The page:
Are you one of those people who always has to “tell it like it is?”
Or is there a yawning chasm between what you say, and what you really think?
If there is, here’s something for you to consider: we’re often at our funniest, our most insightful, and our most humanly graspable when we’re talking silently to ourselves.
It’s the reason why novel writing courses talk endlessly about developing your protagonist’s inner monologue. Readers have to be able to get inside her head, so they can understand the decisions she makes, and the things she does that don’t make immediate sense.
Without that inner monologue, not only is there no explanation for your protagonist’s behaviour, but there’s no relatability. You can’t be on somebody’s side, if you don’t know what they think or how they feel.
If you don’t understand anything about what it’s like to be them, they might as well be a robot.
Happily, you can justify just about anything, as long as you explain it in a humanly relatable way. The TV comedy Peep Show is a fabulous example of this. Without Jez and Mark’s razor-sharp inner monologues, they’re just two loser flatmates who poo in the swimming pool, chow down on a charred dog’s leg, and sit on random children.
(If you haven’t seen Peep Show then no, I wasn’t making those things up. And I’m not going to start on Super Hans).
But we still root for Mark and Jez, even though a great deal of their behaviour is outrageously self-serving and unkind.
Their inner monologues aren't just funny and revealing. They know us. All those unkind moments of self-absorption, the pathetic lies we tell ourselves, the disappointments we try to hide, and all those broken promises are so excruciatingly recognisable.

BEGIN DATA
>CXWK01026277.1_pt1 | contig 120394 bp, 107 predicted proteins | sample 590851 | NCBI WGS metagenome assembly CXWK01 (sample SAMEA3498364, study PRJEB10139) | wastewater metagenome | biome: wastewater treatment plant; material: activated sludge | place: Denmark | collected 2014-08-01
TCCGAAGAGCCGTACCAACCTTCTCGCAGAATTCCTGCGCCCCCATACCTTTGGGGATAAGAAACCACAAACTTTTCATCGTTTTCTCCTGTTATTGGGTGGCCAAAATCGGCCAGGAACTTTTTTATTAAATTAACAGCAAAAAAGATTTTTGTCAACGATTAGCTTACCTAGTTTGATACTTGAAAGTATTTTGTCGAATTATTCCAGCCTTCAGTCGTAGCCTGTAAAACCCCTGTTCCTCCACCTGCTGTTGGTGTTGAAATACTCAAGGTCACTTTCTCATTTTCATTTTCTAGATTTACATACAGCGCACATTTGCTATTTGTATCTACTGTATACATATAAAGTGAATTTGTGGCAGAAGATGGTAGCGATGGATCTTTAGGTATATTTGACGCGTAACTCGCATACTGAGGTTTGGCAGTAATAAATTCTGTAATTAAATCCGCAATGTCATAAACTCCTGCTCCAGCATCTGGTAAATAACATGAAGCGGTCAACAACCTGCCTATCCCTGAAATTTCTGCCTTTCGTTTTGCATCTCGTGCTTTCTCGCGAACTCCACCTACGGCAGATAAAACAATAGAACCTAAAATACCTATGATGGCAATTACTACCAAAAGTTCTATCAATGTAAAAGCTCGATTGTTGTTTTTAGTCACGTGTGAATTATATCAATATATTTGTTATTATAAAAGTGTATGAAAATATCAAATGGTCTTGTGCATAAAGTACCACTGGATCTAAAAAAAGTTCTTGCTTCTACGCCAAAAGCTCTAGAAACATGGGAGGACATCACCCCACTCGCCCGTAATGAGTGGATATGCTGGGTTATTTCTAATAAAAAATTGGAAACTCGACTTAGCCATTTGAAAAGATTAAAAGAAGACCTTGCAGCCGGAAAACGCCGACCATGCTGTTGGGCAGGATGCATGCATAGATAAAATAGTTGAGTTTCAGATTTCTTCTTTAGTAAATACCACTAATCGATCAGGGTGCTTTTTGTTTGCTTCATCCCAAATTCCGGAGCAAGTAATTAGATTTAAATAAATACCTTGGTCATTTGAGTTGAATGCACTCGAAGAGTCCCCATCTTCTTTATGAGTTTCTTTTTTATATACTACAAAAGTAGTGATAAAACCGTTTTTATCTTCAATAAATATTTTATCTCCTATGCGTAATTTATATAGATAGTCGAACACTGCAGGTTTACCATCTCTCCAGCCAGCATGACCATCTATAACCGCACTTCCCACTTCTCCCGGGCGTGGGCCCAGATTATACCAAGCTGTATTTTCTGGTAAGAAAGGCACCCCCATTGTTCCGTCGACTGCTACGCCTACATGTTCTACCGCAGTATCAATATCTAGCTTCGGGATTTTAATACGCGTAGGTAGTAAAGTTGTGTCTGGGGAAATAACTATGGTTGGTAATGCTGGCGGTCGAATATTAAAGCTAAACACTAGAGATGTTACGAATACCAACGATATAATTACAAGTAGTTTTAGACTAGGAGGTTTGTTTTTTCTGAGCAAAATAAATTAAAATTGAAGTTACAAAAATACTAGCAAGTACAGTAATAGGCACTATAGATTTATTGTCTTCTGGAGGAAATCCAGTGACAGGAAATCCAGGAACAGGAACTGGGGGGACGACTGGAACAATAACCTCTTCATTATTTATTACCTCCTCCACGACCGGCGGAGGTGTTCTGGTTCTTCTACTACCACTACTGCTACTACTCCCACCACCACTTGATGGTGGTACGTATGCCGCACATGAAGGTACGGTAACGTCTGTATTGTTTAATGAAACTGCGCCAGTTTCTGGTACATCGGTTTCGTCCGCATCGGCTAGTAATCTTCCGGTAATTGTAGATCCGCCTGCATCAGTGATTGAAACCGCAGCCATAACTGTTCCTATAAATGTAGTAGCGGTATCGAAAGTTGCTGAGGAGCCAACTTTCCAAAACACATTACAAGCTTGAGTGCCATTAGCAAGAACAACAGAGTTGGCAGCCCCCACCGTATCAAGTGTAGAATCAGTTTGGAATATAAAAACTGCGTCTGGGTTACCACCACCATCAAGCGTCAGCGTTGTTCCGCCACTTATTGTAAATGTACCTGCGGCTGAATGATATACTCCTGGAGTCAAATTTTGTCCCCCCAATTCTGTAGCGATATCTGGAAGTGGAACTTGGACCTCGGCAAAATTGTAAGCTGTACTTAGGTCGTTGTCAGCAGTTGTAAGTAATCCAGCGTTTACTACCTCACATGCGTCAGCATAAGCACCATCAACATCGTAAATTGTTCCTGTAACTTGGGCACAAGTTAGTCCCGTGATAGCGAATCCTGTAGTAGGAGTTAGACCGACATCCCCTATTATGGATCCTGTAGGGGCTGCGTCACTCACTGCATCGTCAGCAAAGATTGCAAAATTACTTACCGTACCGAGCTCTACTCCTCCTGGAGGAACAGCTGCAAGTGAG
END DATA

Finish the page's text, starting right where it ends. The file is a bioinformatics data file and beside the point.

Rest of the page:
We’re all in it together, and we all know the truth.
How to Mine Your Inner Monologue
Weave some relatable humanity into your writing, and whether they love or hate it, you will connect with the people who read it.
Your own inner monologue is a fantastic place to start. Ask yourself, how do you really feel about the subject you’re tackling in words? What do you love about it? What pisses you off the most? Why have you decided to write about it in the first place?
(An obvious question, that last one, but it’s surprising how often it’s left unanswered).
Make some notes, or talk about the subject to yourself, if you like (I’m always talking to myself out loud; it’s one of many reasons why I’m an irritation in open-plan offices). You could also try imagining yourself as a character in a gritty novel. What would the reader need explaining, so they could understand what it’s like to be that character?
We’re always being told to write for the reader rather than for ourselves. But in writing honestly about what we think and how we feel, that’s exactly what we’re doing.
In short, it’s why the best writers are also the bravest.
I'm a friendly and professional writer, reviewer and editor who works with warmth, humour and flexibility.
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